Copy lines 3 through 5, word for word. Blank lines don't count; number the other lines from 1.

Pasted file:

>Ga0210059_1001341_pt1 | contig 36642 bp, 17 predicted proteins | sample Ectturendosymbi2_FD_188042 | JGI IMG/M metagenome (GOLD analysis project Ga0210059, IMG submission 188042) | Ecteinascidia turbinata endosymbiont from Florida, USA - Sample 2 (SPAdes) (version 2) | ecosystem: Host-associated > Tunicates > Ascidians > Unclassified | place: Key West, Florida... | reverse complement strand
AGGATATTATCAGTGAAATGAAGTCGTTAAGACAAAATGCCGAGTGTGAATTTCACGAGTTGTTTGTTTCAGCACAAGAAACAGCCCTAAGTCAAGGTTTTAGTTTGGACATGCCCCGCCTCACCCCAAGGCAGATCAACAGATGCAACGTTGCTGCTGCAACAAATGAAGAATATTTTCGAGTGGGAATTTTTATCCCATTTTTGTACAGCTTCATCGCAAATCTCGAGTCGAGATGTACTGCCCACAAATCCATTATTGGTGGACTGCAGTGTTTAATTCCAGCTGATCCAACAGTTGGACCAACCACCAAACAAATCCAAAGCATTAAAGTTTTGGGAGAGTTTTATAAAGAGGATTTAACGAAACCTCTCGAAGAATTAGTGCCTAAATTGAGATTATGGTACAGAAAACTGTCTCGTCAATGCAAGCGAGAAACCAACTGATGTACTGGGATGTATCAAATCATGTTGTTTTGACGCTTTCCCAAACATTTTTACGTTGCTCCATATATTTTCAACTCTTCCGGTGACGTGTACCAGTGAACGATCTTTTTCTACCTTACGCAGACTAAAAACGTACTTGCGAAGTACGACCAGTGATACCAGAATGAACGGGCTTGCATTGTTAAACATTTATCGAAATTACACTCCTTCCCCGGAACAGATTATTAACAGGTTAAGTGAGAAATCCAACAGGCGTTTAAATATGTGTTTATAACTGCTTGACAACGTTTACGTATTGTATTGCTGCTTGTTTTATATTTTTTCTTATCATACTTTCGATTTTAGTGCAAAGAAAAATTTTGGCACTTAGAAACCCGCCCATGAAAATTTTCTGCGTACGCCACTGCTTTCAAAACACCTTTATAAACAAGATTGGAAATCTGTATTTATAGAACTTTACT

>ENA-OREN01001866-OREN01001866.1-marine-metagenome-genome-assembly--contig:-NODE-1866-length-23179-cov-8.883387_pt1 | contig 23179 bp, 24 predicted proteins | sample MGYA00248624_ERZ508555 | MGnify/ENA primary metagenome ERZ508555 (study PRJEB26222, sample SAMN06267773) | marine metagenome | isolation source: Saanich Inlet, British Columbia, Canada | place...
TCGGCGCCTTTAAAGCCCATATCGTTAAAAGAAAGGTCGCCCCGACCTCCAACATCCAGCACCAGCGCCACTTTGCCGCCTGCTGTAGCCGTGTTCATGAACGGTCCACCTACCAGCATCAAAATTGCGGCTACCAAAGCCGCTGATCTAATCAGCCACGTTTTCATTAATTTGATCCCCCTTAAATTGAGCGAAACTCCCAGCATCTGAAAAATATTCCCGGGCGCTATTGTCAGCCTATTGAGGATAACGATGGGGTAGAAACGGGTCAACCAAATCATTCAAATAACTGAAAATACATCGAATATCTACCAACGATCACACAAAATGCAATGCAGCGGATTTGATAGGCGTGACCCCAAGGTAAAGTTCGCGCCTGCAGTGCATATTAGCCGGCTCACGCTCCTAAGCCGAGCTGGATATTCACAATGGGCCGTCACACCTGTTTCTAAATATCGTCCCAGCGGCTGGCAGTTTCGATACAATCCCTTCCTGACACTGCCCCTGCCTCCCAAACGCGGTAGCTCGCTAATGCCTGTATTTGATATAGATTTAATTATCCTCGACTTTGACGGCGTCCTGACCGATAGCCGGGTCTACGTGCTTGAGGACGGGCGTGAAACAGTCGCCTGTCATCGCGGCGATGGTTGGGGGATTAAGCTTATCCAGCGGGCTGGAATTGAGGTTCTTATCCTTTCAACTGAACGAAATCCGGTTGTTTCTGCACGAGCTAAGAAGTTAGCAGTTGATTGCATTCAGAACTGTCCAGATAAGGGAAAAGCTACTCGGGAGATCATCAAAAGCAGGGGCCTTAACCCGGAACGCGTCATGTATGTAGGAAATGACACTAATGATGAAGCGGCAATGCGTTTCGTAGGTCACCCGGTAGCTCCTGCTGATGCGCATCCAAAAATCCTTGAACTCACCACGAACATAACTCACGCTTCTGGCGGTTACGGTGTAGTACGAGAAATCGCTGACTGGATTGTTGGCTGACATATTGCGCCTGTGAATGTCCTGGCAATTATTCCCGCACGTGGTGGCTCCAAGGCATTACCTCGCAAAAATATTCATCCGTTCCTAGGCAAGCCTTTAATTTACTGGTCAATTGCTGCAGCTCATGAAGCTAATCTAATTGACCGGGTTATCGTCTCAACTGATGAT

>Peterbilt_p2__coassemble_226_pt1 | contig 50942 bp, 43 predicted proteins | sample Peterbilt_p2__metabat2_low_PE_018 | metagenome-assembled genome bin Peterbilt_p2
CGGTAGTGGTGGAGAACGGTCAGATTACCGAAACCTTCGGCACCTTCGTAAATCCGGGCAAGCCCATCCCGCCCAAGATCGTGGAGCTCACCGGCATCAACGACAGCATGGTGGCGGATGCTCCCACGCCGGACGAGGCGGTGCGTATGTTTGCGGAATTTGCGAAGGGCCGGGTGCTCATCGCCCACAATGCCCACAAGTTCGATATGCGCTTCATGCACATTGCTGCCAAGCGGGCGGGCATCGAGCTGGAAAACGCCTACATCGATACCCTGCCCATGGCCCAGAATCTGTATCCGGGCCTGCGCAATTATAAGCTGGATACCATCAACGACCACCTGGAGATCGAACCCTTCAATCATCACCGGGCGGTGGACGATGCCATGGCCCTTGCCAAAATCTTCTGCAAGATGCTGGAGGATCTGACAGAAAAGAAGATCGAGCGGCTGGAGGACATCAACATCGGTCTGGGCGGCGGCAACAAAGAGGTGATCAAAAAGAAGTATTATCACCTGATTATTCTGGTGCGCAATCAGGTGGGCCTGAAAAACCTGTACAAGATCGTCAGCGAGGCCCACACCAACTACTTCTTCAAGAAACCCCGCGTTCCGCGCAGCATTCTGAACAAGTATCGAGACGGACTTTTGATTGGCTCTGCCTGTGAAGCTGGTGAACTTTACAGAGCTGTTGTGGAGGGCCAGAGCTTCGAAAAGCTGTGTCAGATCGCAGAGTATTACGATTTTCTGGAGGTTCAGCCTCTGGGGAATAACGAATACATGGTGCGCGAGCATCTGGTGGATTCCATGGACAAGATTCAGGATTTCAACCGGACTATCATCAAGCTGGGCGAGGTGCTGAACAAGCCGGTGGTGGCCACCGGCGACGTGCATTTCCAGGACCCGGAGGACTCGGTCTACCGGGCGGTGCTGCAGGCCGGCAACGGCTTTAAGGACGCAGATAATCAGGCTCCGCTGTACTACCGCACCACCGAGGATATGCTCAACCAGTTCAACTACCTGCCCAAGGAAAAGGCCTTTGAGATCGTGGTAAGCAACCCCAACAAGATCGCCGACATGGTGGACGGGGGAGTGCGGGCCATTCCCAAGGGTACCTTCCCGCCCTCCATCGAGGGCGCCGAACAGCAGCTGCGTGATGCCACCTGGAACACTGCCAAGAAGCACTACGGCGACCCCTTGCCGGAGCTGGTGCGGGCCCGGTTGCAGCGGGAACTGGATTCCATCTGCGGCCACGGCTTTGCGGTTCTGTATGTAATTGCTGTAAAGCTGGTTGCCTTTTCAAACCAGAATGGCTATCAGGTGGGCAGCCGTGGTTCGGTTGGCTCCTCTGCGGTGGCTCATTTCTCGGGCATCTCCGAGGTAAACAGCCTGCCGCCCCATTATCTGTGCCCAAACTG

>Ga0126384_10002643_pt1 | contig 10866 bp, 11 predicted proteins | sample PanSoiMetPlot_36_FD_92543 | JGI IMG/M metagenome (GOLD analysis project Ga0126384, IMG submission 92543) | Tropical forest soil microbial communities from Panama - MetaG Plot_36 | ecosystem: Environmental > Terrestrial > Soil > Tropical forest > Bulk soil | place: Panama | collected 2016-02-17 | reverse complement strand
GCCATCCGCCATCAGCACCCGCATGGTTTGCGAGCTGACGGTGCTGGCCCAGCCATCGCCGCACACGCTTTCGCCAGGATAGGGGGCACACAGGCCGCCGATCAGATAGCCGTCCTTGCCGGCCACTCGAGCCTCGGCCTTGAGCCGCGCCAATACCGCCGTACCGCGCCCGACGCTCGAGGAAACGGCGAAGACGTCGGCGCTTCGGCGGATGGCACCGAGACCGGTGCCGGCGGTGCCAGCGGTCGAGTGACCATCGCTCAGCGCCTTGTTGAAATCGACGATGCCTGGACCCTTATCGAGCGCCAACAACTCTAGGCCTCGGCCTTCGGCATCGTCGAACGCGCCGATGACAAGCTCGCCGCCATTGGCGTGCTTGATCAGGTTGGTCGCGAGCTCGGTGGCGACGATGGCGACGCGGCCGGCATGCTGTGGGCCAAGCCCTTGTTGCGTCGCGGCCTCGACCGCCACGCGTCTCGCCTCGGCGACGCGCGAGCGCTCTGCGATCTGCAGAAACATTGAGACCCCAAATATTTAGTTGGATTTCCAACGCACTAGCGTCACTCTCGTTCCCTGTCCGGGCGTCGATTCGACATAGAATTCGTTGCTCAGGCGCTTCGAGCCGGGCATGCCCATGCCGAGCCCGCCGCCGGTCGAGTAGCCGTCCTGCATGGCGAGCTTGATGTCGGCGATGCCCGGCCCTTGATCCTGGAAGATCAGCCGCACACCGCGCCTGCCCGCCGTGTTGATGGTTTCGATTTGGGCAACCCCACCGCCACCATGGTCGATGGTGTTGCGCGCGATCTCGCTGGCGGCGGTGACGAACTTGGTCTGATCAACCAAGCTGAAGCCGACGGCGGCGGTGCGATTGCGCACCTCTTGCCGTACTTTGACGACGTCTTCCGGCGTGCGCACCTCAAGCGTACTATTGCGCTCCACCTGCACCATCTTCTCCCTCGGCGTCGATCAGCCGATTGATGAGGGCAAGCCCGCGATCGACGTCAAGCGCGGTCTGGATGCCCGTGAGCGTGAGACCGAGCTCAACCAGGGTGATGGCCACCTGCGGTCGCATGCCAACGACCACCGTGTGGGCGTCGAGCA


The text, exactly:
>ENA-OREN01001866-OREN01001866.1-marine-metagenome-genome-assembly--contig:-NODE-1866-length-23179-cov-8.883387_pt1 | contig 23179 bp, 24 predicted proteins | sample MGYA00248624_ERZ508555 | MGnify/ENA primary metagenome ERZ508555 (study PRJEB26222, sample SAMN06267773) | marine metagenome | isolation source: Saanich Inlet, British Columbia, Canada | place...
TCGGCGCCTTTAAAGCCCATATCGTTAAAAGAAAGGTCGCCCCGACCTCCAACATCCAGCACCAGCGCCACTTTGCCGCCTGCTGTAGCCGTGTTCATGAACGGTCCACCTACCAGCATCAAAATTGCGGCTACCAAAGCCGCTGATCTAATCAGCCACGTTTTCATTAATTTGATCCCCCTTAAATTGAGCGAAACTCCCAGCATCTGAAAAATATTCCCGGGCGCTATTGTCAGCCTATTGAGGATAACGATGGGGTAGAAACGGGTCAACCAAATCATTCAAATAACTGAAAATACATCGAATATCTACCAACGATCACACAAAATGCAATGCAGCGGATTTGATAGGCGTGACCCCAAGGTAAAGTTCGCGCCTGCAGTGCATATTAGCCGGCTCACGCTCCTAAGCCGAGCTGGATATTCACAATGGGCCGTCACACCTGTTTCTAAATATCGTCCCAGCGGCTGGCAGTTTCGATACAATCCCTTCCTGACACTGCCCCTGCCTCCCAAACGCGGTAGCTCGCTAATGCCTGTATTTGATATAGATTTAATTATCCTCGACTTTGACGGCGTCCTGACCGATAGCCGGGTCTACGTGCTTGAGGACGGGCGTGAAACAGTCGCCTGTCATCGCGGCGATGGTTGGGGGATTAAGCTTATCCAGCGGGCTGGAATTGAGGTTCTTATCCTTTCAACTGAACGAAATCCGGTTGTTTCTGCACGAGCTAAGAAGTTAGCAGTTGATTGCATTCAGAACTGTCCAGATAAGGGAAAAGCTACTCGGGAGATCATCAAAAGCAGGGGCCTTAACCCGGAACGCGTCATGTATGTAGGAAATGACACTAATGATGAAGCGGCAATGCGTTTCGTAGGTCACCCGGTAGCTCCTGCTGATGCGCATCCAAAAATCCTTGAACTCACCACGAACATAACTCACGCTTCTGGCGGTTACGGTGTAGTACGAGAAATCGCTGACTGGATTGTTGGCTGACATATTGCGCCTGTGAATGTCCTGGCAATTATTCCCGCACGTGGTGGCTCCAAGGCATTACCTCGCAAAAATATTCATCCGTTCCTAGGCAAGCCTTTAATTTACTGGTCAATTGCTGCAGCTCATGAAGCTAATCTAATTGACCGGGTTATCGTCTCAACTGATGAT

>Peterbilt_p2__coassemble_226_pt1 | contig 50942 bp, 43 predicted proteins | sample Peterbilt_p2__metabat2_low_PE_018 | metagenome-assembled genome bin Peterbilt_p2